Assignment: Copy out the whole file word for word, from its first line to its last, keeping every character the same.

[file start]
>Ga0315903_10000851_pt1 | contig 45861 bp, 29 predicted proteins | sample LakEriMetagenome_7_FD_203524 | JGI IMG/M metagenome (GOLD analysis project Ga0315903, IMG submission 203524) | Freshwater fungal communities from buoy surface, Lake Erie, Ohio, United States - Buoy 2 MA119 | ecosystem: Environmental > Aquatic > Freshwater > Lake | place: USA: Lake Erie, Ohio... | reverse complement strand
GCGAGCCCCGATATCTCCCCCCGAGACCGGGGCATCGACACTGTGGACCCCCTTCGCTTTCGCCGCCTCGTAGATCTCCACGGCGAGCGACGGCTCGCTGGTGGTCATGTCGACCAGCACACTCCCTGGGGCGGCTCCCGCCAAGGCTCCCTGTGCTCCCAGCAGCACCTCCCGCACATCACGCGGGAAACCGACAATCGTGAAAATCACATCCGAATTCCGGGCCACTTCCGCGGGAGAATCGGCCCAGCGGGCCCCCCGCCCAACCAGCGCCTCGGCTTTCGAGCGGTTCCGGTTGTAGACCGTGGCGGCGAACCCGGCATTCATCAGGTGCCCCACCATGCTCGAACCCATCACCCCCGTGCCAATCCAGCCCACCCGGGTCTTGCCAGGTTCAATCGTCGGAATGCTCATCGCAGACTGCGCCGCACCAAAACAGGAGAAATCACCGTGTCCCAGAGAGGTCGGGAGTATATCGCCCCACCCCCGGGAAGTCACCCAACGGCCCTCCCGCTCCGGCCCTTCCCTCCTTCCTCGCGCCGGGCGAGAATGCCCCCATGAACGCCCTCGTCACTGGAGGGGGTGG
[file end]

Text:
>Ga0315903_10000851_pt1 | contig 45861 bp, 29 predicted proteins | sample LakEriMetagenome_7_FD_203524 | JGI IMG/M metagenome (GOLD analysis project Ga0315903, IMG submission 203524) | Freshwater fungal communities from buoy surface, Lake Erie, Ohio, United States - Buoy 2 MA119 | ecosystem: Environmental > Aquatic > Freshwater > Lake | place: USA: Lake Erie, Ohio... | reverse complement strand
GCGAGCCCCGATATCTCCCCCCGAGACCGGGGCATCGACACTGTGGACCCCCTTCGCTTTCGCCGCCTCGTAGATCTCCACGGCGAGCGACGGCTCGCTGGTGGTCATGTCGACCAGCACACTCCCTGGGGCGGCTCCCGCCAAGGCTCCCTGTGCTCCCAGCAGCACCTCCCGCACATCACGCGGGAAACCGACAATCGTGAAAATCACATCCGAATTCCGGGCCACTTCCGCGGGAGAATCGGCCCAGCGGGCCCCCCGCCCAACCAGCGCCTCGGCTTTCGAGCGGTTCCGGTTGTAGACCGTGGCGGCGAACCCGGCATTCATCAGGTGCCCCACCATGCTCGAACCCATCACCCCCGTGCCAATCCAGCCCACCCGGGTCTTGCCAGGTTCAATCGTCGGAATGCTCATCGCAGACTGCGCCGCACCAAAACAGGAGAAATCACCGTGTCCCAGAGAGGTCGGGAGTATATCGCCCCACCCCCGGGAAGTCACCCAACGGCCCTCCCGCTCCGGCCCTTCCCTCCTTCCTCGCGCCGGGCGAGAATGCCCCCATGAACGCCCTCGTCACTGGAGGGGGTGG